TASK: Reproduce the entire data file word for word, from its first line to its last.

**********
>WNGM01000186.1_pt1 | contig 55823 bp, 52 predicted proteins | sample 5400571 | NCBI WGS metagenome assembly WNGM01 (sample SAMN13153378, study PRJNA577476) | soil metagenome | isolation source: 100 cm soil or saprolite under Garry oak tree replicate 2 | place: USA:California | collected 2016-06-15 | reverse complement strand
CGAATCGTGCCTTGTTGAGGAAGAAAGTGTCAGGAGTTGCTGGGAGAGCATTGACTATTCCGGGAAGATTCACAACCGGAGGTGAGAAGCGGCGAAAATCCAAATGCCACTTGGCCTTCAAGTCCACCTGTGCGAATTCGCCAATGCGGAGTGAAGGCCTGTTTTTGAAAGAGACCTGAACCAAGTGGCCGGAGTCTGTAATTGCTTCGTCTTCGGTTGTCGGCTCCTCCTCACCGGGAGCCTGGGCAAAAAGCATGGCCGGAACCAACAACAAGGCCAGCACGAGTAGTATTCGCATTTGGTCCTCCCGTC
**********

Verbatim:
>WNGM01000186.1_pt1 | contig 55823 bp, 52 predicted proteins | sample 5400571 | NCBI WGS metagenome assembly WNGM01 (sample SAMN13153378, study PRJNA577476) | soil metagenome | isolation source: 100 cm soil or saprolite under Garry oak tree replicate 2 | place: USA:California | collected 2016-06-15 | reverse complement strand
CGAATCGTGCCTTGTTGAGGAAGAAAGTGTCAGGAGTTGCTGGGAGAGCATTGACTATTCCGGGAAGATTCACAACCGGAGGTGAGAAGCGGCGAAAATCCAAATGCCACTTGGCCTTCAAGTCCACCTGTGCGAATTCGCCAATGCGGAGTGAAGGCCTGTTTTTGAAAGAGACCTGAACCAAGTGGCCGGAGTCTGTAATTGCTTCGTCTTCGGTTGTCGGCTCCTCCTCACCGGGAGCCTGGGCAAAAAGCATGGCCGGAACCAACAACAAGGCCAGCACGAGTAGTATTCGCATTTGGTCCTCCCGTC